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Margo Howard


Mom Purloins the Diary Dear Margo: I found out last week that our 17-year-old high school junior is having sex with her boyfriend! First of all, I found out the wrong way: I snooped in her room and read her diary. Second, she would never admit to it, so my husband …Read more. The Bad Seed Dear Margo: I never thought I would write to an advice columnist, but here goes. I've been dating someone for about a year now, and we talk of marriage occasionally. He's ready for commitment and very gung-ho about us getting married, which is …Read more. Oh, and, Uh, By the Way... Dear Margo: I am soon to be 27 years old, and my only serious relationship ended a few years ago. In hopes of avoiding the standard meat market of dating, I'm considering registration with I've also had my share of casual relationships.…Read more. It Is in the Bible, but Not in the Stars Dear Margo: I have been dating a wonderful man for four months now. He is very kind and sweet in every way. We are much in love and happy together. There is only one problem: We are different religions. I am a Christian; he is agnostic. I have …Read more.
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When Granny Knows Best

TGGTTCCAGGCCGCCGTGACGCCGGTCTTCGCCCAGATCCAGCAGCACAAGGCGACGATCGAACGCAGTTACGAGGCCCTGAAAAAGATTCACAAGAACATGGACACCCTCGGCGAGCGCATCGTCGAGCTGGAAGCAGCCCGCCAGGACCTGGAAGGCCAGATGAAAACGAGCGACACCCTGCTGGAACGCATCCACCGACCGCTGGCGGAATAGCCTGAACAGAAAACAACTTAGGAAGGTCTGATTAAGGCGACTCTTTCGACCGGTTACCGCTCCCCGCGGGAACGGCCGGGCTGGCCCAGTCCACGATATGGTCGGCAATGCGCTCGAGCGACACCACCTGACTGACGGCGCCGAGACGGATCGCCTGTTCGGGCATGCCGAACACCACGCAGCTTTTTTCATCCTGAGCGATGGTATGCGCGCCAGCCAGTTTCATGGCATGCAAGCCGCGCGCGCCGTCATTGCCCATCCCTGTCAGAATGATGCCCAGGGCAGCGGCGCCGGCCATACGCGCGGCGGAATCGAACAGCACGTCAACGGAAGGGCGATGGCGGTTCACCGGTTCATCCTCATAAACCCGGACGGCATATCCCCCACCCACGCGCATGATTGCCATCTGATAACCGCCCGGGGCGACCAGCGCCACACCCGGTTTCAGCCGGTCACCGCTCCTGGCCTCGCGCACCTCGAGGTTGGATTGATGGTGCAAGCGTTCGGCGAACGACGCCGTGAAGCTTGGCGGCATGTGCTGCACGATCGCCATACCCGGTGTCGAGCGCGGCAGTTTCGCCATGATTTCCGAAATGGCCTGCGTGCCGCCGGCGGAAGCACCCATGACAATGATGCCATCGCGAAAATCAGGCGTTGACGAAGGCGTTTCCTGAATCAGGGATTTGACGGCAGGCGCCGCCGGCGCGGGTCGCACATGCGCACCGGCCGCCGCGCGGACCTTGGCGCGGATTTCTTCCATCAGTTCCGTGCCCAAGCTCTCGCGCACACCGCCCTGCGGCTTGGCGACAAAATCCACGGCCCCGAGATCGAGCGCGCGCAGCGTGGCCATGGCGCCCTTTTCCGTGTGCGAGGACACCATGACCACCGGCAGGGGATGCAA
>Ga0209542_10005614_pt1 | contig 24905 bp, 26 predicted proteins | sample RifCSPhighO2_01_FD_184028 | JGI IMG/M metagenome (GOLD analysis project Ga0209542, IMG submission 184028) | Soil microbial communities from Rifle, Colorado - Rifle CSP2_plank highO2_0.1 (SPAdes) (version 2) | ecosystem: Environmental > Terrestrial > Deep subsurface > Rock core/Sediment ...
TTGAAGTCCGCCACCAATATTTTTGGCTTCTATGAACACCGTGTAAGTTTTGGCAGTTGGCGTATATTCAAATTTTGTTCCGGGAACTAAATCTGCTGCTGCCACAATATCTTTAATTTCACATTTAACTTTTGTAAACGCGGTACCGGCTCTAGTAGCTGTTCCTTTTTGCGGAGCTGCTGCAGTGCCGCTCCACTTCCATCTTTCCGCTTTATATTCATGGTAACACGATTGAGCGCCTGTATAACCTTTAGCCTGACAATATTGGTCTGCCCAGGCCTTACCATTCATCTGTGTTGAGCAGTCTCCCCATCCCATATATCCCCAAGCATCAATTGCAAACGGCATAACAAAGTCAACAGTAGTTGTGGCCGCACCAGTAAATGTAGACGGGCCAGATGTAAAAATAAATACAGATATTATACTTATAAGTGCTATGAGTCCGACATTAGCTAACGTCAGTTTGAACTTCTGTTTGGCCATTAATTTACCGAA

Dear Margo: My grandmother is 99 years old and lives alone in her apartment. For a 99-year-old, she is incredibly sharp, and her health is remarkably good — except that she falls frequently. It's clear that she can no longer walk unassisted. She has a part-time aide who comes in a few hours a week, and her sister (also in her 90s) lives in the same building. When she falls, she slowly drags herself to a phone and calls her sister, who then must call a building employee for help. We don't know how often she's falling, but we know she has knocked out some teeth this way and has injured her back and hip.

I love her immensely, but she is the most stubborn woman I know. She has a Life Alert pendant but refuses to use it. We tried to get her to agree to a nursing home, but she adamantly refused, so we dropped it. She will not agree to full-time help, saying she will not let "strangers" into her home. She gets very defensive and changes the subject. She says if she falls and can't get up, then she is OK dying that way. We have tried to explain to her how selfish it is not to think about the person who finds her. Is there anything we can do to force the issue, or do we have to accept the fact that she wants to die alone on the floor of her apartment? — Frightened

Dear Fright: I can already envision the mail I will get saying, "Are you nuts?" but this is my honest opinion. Your beloved granny is almost 100 years old. She is not demented, chooses not to use her Life Alert and has announced she is OK with dying, even if it's on the floor. The point you make about her being selfish in not thinking about the person who finds her on the floor is not particularly persuasive. (She could very well die in her bed, and the shock of finding her would be the same.)